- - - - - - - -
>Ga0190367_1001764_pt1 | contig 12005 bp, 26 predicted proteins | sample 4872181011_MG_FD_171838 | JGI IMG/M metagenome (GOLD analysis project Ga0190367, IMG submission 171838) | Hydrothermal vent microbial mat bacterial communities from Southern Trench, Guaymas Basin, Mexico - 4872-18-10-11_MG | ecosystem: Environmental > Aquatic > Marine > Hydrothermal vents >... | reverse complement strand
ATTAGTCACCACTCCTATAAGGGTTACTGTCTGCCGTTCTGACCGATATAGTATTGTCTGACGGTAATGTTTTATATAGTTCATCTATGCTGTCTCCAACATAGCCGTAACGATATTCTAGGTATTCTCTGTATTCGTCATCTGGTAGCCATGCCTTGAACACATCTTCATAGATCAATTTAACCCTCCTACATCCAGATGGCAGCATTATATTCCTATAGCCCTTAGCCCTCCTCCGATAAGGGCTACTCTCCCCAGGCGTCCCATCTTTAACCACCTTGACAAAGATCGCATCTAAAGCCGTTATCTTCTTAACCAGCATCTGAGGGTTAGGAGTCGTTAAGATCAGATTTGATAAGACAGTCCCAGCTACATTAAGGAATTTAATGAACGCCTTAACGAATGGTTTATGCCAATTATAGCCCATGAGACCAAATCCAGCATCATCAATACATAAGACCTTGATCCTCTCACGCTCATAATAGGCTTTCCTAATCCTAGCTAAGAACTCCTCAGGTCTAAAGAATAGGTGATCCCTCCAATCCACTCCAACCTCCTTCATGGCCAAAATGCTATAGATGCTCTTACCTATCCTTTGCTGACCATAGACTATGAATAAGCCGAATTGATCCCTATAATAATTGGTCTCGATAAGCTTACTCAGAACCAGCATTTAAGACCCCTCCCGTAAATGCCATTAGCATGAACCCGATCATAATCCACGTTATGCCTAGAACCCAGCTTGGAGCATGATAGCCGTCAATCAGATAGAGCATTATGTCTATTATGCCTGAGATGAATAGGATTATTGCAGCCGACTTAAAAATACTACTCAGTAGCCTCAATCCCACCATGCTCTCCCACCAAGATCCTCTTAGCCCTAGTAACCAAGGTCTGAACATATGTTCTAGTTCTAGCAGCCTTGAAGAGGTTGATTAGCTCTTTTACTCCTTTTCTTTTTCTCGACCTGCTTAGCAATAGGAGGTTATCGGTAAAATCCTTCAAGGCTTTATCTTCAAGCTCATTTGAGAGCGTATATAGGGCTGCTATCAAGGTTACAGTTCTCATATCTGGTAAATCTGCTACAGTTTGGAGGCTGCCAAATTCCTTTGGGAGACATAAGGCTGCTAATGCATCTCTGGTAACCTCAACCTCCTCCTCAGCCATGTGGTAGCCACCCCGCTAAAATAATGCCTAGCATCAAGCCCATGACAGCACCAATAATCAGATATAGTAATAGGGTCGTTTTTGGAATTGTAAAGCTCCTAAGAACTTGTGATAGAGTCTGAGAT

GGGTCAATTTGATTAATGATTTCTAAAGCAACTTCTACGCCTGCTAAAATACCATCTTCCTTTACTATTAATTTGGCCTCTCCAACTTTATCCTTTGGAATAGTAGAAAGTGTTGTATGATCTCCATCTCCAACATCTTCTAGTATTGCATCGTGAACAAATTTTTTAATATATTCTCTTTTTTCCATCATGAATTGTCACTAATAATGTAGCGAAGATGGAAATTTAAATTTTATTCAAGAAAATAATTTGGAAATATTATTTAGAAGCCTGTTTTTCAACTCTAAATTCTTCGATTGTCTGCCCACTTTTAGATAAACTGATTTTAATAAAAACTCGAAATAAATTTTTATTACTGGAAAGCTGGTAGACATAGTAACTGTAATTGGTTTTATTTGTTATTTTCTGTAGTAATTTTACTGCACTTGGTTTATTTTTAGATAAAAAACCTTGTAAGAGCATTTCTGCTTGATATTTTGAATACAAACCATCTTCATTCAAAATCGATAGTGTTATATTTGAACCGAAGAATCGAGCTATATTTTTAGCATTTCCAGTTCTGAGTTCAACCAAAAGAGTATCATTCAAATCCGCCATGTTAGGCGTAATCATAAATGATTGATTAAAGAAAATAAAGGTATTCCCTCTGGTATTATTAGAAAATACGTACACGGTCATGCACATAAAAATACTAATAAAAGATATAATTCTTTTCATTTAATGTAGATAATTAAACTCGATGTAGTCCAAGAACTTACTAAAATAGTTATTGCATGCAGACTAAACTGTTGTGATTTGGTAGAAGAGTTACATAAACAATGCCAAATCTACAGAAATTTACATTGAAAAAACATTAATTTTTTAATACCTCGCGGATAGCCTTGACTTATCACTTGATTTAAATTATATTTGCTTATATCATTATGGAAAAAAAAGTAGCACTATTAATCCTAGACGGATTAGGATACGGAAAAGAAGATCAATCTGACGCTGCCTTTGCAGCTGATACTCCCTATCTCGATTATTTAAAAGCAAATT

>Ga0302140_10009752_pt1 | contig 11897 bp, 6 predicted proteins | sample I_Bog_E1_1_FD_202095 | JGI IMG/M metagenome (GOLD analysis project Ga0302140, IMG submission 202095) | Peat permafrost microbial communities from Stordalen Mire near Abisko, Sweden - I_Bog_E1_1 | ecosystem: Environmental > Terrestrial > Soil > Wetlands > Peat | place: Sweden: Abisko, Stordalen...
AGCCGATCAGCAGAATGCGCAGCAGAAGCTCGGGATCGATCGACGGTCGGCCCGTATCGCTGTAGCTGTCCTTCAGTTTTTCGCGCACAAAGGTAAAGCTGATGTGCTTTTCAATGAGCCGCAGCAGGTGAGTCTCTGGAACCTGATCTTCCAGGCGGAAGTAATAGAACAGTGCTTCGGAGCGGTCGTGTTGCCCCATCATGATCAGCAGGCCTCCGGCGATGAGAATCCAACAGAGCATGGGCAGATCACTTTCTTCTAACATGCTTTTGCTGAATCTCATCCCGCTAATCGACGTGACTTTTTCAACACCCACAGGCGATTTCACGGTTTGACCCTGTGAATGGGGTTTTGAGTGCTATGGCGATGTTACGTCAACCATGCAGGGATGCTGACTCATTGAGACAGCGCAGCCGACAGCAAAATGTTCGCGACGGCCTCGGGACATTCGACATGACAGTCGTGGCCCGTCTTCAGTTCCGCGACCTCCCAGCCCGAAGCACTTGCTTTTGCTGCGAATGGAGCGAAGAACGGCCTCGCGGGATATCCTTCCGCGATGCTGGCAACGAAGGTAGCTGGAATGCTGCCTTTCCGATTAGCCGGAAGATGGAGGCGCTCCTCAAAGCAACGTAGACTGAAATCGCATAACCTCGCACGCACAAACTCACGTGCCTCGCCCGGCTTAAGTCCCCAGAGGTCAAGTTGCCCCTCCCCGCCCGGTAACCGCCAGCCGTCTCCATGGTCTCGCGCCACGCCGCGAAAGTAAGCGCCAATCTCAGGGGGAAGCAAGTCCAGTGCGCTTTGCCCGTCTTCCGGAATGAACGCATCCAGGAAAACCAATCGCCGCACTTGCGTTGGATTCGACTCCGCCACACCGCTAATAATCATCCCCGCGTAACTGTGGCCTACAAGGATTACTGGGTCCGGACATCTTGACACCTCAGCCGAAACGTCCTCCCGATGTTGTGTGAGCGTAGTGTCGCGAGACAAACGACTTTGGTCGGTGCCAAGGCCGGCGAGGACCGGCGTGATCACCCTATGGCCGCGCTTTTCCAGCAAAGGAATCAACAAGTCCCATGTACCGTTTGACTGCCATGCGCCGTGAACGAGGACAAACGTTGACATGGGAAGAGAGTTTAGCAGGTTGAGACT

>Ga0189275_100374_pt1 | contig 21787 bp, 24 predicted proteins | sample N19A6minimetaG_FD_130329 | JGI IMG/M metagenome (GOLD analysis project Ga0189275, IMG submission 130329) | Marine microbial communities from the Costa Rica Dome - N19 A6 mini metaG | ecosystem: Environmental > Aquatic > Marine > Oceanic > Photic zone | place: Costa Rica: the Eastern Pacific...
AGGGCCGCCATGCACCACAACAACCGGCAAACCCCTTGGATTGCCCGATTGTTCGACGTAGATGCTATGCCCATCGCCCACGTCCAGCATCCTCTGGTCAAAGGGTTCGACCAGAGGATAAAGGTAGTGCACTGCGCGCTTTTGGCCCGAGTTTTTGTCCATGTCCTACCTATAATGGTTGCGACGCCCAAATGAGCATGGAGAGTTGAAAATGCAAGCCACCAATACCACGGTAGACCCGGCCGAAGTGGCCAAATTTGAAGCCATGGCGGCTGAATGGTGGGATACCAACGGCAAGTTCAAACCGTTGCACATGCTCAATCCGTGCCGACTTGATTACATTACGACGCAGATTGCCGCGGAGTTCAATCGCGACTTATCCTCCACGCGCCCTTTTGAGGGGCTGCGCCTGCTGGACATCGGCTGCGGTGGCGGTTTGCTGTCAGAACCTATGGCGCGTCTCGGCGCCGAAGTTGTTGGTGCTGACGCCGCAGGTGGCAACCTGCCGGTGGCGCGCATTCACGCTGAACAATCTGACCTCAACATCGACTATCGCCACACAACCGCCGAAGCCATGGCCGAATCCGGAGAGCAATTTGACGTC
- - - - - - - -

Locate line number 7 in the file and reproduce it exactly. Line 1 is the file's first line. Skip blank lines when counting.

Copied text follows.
AGGGCCGCCATGCACCACAACAACCGGCAAACCCCTTGGATTGCCCGATTGTTCGACGTAGATGCTATGCCCATCGCCCACGTCCAGCATCCTCTGGTCAAAGGGTTCGACCAGAGGATAAAGGTAGTGCACTGCGCGCTTTTGGCCCGAGTTTTTGTCCATGTCCTACCTATAATGGTTGCGACGCCCAAATGAGCATGGAGAGTTGAAAATGCAAGCCACCAATACCACGGTAGACCCGGCCGAAGTGGCCAAATTTGAAGCCATGGCGGCTGAATGGTGGGATACCAACGGCAAGTTCAAACCGTTGCACATGCTCAATCCGTGCCGACTTGATTACATTACGACGCAGATTGCCGCGGAGTTCAATCGCGACTTATCCTCCACGCGCCCTTTTGAGGGGCTGCGCCTGCTGGACATCGGCTGCGGTGGCGGTTTGCTGTCAGAACCTATGGCGCGTCTCGGCGCCGAAGTTGTTGGTGCTGACGCCGCAGGTGGCAACCTGCCGGTGGCGCGCATTCACGCTGAACAATCTGACCTCAACATCGACTATCGCCACACAACCGCCGAAGCCATGGCCGAATCCGGAGAGCAATTTGACGTC